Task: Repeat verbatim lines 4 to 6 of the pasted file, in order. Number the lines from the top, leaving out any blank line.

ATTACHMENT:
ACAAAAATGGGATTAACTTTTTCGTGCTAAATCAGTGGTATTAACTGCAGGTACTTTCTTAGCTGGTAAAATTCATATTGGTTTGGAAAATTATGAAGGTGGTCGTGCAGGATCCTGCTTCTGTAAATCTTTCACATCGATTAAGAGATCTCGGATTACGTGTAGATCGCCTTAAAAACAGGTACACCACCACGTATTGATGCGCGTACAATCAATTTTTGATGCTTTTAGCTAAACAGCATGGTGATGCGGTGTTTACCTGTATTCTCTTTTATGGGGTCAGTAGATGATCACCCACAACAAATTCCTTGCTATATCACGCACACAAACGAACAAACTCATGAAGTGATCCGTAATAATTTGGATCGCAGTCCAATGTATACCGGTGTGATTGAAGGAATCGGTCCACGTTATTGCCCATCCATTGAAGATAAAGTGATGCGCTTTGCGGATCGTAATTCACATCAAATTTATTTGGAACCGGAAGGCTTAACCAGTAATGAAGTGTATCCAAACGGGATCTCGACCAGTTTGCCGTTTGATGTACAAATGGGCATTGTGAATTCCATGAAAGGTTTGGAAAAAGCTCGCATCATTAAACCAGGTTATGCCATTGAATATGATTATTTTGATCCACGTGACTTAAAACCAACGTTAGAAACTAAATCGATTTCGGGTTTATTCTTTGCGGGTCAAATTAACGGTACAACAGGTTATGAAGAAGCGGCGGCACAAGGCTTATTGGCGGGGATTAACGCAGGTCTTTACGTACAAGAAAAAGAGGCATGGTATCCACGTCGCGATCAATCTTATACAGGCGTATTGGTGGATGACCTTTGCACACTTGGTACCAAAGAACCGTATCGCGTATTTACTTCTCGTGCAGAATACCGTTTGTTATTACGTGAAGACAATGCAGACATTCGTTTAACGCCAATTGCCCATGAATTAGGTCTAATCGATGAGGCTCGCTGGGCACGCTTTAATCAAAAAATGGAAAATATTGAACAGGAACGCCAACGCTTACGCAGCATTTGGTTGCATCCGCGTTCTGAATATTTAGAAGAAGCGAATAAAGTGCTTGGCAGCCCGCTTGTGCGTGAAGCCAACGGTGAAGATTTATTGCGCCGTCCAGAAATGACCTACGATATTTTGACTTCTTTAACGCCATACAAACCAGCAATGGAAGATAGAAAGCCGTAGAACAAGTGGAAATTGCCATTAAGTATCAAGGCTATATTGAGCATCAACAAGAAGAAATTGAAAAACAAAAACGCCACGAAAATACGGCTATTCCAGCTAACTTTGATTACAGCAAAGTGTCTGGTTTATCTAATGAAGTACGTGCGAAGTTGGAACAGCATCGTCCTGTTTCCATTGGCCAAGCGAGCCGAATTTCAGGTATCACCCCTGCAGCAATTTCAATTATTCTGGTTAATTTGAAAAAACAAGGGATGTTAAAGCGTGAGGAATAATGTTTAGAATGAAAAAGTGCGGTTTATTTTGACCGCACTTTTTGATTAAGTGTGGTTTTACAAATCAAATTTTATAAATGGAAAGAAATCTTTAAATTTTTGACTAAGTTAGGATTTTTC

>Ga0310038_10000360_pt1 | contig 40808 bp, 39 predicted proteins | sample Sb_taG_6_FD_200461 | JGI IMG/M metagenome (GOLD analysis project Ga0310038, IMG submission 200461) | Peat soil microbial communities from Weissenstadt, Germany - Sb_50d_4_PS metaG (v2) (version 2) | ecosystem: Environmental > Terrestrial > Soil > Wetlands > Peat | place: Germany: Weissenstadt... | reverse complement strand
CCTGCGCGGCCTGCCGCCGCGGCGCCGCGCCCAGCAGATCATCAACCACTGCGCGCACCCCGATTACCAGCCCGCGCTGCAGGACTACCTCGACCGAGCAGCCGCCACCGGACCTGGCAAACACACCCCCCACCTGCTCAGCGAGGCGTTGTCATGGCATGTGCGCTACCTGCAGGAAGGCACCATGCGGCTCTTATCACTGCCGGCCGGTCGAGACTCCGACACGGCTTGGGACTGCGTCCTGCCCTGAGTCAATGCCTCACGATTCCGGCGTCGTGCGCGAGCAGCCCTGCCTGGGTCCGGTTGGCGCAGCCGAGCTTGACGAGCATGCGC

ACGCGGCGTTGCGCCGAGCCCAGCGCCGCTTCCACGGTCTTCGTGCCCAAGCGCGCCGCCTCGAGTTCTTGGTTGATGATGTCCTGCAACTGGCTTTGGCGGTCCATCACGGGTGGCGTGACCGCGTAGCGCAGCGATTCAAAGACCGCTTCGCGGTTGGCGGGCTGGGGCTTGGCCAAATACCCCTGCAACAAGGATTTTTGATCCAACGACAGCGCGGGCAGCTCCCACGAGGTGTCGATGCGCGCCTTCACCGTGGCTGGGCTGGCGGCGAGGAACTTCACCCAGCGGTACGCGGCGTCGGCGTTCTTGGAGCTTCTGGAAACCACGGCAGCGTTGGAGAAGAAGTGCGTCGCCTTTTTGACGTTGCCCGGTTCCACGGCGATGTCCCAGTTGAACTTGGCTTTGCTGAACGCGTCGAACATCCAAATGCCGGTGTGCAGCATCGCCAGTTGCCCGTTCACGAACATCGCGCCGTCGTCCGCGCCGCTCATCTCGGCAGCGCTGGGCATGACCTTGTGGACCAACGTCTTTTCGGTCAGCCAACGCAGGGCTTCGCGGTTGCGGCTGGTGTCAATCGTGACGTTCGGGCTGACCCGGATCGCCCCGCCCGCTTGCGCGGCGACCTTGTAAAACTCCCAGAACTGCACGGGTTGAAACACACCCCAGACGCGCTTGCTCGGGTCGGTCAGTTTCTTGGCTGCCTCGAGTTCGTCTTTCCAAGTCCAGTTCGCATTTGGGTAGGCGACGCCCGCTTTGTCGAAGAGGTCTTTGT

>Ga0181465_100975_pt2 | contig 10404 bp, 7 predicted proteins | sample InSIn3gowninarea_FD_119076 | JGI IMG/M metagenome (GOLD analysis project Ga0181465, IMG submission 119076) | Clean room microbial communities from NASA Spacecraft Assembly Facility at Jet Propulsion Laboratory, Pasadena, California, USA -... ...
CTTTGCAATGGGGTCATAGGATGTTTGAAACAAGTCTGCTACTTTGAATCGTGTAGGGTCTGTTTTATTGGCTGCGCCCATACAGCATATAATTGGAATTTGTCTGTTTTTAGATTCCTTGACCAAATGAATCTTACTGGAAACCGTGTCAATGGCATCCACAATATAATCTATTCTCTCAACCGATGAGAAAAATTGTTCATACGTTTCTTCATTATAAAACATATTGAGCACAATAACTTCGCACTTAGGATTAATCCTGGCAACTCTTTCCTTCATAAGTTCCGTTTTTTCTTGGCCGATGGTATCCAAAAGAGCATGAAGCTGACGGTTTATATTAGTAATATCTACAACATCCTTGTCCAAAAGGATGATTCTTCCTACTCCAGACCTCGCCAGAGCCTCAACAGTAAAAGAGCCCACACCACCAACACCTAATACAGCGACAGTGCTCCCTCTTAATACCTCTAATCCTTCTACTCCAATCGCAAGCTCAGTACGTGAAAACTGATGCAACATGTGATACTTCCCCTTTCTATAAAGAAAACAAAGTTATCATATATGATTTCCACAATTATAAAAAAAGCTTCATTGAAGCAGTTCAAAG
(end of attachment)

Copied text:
ACGCGGCGTTGCGCCGAGCCCAGCGCCGCTTCCACGGTCTTCGTGCCCAAGCGCGCCGCCTCGAGTTCTTGGTTGATGATGTCCTGCAACTGGCTTTGGCGGTCCATCACGGGTGGCGTGACCGCGTAGCGCAGCGATTCAAAGACCGCTTCGCGGTTGGCGGGCTGGGGCTTGGCCAAATACCCCTGCAACAAGGATTTTTGATCCAACGACAGCGCGGGCAGCTCCCACGAGGTGTCGATGCGCGCCTTCACCGTGGCTGGGCTGGCGGCGAGGAACTTCACCCAGCGGTACGCGGCGTCGGCGTTCTTGGAGCTTCTGGAAACCACGGCAGCGTTGGAGAAGAAGTGCGTCGCCTTTTTGACGTTGCCCGGTTCCACGGCGATGTCCCAGTTGAACTTGGCTTTGCTGAACGCGTCGAACATCCAAATGCCGGTGTGCAGCATCGCCAGTTGCCCGTTCACGAACATCGCGCCGTCGTCCGCGCCGCTCATCTCGGCAGCGCTGGGCATGACCTTGTGGACCAACGTCTTTTCGGTCAGCCAACGCAGGGCTTCGCGGTTGCGGCTGGTGTCAATCGTGACGTTCGGGCTGACCCGGATCGCCCCGCCCGCTTGCGCGGCGACCTTGTAAAACTCCCAGAACTGCACGGGTTGAAACACACCCCAGACGCGCTTGCTCGGGTCGGTCAGTTTCTTGGCTGCCTCGAGTTCGTCTTTCCAAGTCCAGTTCGCATTTGGGTAGGCGACGCCCGCTTTGTCGAAGAGGTCTTTGT

>Ga0181465_100975_pt2 | contig 10404 bp, 7 predicted proteins | sample InSIn3gowninarea_FD_119076 | JGI IMG/M metagenome (GOLD analysis project Ga0181465, IMG submission 119076) | Clean room microbial communities from NASA Spacecraft Assembly Facility at Jet Propulsion Laboratory, Pasadena, California, USA -... ...
CTTTGCAATGGGGTCATAGGATGTTTGAAACAAGTCTGCTACTTTGAATCGTGTAGGGTCTGTTTTATTGGCTGCGCCCATACAGCATATAATTGGAATTTGTCTGTTTTTAGATTCCTTGACCAAATGAATCTTACTGGAAACCGTGTCAATGGCATCCACAATATAATCTATTCTCTCAACCGATGAGAAAAATTGTTCATACGTTTCTTCATTATAAAACATATTGAGCACAATAACTTCGCACTTAGGATTAATCCTGGCAACTCTTTCCTTCATAAGTTCCGTTTTTTCTTGGCCGATGGTATCCAAAAGAGCATGAAGCTGACGGTTTATATTAGTAATATCTACAACATCCTTGTCCAAAAGGATGATTCTTCCTACTCCAGACCTCGCCAGAGCCTCAACAGTAAAAGAGCCCACACCACCAACACCTAATACAGCGACAGTGCTCCCTCTTAATACCTCTAATCCTTCTACTCCAATCGCAAGCTCAGTACGTGAAAACTGATGCAACATGTGATACTTCCCCTTTCTATAAAGAAAACAAAGTTATCATATATGATTTCCACAATTATAAAAAAAGCTTCATTGAAGCAGTTCAAAG